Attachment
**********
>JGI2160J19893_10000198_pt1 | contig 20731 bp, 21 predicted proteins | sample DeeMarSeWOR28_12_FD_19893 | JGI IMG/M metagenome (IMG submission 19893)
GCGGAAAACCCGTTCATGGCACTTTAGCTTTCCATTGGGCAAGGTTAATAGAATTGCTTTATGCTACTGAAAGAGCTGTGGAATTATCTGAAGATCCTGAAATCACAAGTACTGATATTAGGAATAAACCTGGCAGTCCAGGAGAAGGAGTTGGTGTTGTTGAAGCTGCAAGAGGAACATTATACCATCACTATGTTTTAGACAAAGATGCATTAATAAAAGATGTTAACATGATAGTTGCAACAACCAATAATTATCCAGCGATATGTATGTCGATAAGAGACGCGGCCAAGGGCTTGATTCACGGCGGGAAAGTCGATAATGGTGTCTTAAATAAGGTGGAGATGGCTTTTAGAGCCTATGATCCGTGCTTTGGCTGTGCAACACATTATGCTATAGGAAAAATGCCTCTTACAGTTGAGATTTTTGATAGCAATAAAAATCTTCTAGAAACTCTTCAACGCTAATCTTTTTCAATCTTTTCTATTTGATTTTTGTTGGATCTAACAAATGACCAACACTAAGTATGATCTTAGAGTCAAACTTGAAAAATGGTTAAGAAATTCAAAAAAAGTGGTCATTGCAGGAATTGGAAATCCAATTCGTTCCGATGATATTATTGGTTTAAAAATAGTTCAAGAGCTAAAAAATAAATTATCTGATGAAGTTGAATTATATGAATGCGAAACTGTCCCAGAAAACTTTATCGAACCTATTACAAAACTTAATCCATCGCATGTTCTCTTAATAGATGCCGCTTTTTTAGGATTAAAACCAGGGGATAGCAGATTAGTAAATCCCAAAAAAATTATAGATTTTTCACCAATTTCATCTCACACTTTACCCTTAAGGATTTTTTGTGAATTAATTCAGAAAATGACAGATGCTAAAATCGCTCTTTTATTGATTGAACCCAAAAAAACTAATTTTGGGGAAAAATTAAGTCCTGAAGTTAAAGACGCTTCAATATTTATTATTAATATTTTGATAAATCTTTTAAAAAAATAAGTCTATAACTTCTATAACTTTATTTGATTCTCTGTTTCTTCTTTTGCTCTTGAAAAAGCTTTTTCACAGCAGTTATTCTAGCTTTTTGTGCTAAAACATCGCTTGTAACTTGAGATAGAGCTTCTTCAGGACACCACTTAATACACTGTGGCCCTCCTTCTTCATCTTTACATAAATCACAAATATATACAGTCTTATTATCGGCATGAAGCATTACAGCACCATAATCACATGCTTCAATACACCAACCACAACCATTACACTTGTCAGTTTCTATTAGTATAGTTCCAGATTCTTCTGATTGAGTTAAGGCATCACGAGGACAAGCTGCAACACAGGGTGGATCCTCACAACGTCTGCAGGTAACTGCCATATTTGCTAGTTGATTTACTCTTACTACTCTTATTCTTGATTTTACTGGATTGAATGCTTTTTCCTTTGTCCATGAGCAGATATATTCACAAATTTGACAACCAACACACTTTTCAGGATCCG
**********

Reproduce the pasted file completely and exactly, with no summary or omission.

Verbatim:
>JGI2160J19893_10000198_pt1 | contig 20731 bp, 21 predicted proteins | sample DeeMarSeWOR28_12_FD_19893 | JGI IMG/M metagenome (IMG submission 19893)
GCGGAAAACCCGTTCATGGCACTTTAGCTTTCCATTGGGCAAGGTTAATAGAATTGCTTTATGCTACTGAAAGAGCTGTGGAATTATCTGAAGATCCTGAAATCACAAGTACTGATATTAGGAATAAACCTGGCAGTCCAGGAGAAGGAGTTGGTGTTGTTGAAGCTGCAAGAGGAACATTATACCATCACTATGTTTTAGACAAAGATGCATTAATAAAAGATGTTAACATGATAGTTGCAACAACCAATAATTATCCAGCGATATGTATGTCGATAAGAGACGCGGCCAAGGGCTTGATTCACGGCGGGAAAGTCGATAATGGTGTCTTAAATAAGGTGGAGATGGCTTTTAGAGCCTATGATCCGTGCTTTGGCTGTGCAACACATTATGCTATAGGAAAAATGCCTCTTACAGTTGAGATTTTTGATAGCAATAAAAATCTTCTAGAAACTCTTCAACGCTAATCTTTTTCAATCTTTTCTATTTGATTTTTGTTGGATCTAACAAATGACCAACACTAAGTATGATCTTAGAGTCAAACTTGAAAAATGGTTAAGAAATTCAAAAAAAGTGGTCATTGCAGGAATTGGAAATCCAATTCGTTCCGATGATATTATTGGTTTAAAAATAGTTCAAGAGCTAAAAAATAAATTATCTGATGAAGTTGAATTATATGAATGCGAAACTGTCCCAGAAAACTTTATCGAACCTATTACAAAACTTAATCCATCGCATGTTCTCTTAATAGATGCCGCTTTTTTAGGATTAAAACCAGGGGATAGCAGATTAGTAAATCCCAAAAAAATTATAGATTTTTCACCAATTTCATCTCACACTTTACCCTTAAGGATTTTTTGTGAATTAATTCAGAAAATGACAGATGCTAAAATCGCTCTTTTATTGATTGAACCCAAAAAAACTAATTTTGGGGAAAAATTAAGTCCTGAAGTTAAAGACGCTTCAATATTTATTATTAATATTTTGATAAATCTTTTAAAAAAATAAGTCTATAACTTCTATAACTTTATTTGATTCTCTGTTTCTTCTTTTGCTCTTGAAAAAGCTTTTTCACAGCAGTTATTCTAGCTTTTTGTGCTAAAACATCGCTTGTAACTTGAGATAGAGCTTCTTCAGGACACCACTTAATACACTGTGGCCCTCCTTCTTCATCTTTACATAAATCACAAATATATACAGTCTTATTATCGGCATGAAGCATTACAGCACCATAATCACATGCTTCAATACACCAACCACAACCATTACACTTGTCAGTTTCTATTAGTATAGTTCCAGATTCTTCTGATTGAGTTAAGGCATCACGAGGACAAGCTGCAACACAGGGTGGATCCTCACAACGTCTGCAGGTAACTGCCATATTTGCTAGTTGATTTACTCTTACTACTCTTATTCTTGATTTTACTGGATTGAATGCTTTTTCCTTTGTCCATGAGCAGATATATTCACAAATTTGACAACCAACACACTTTTCAGGATCCG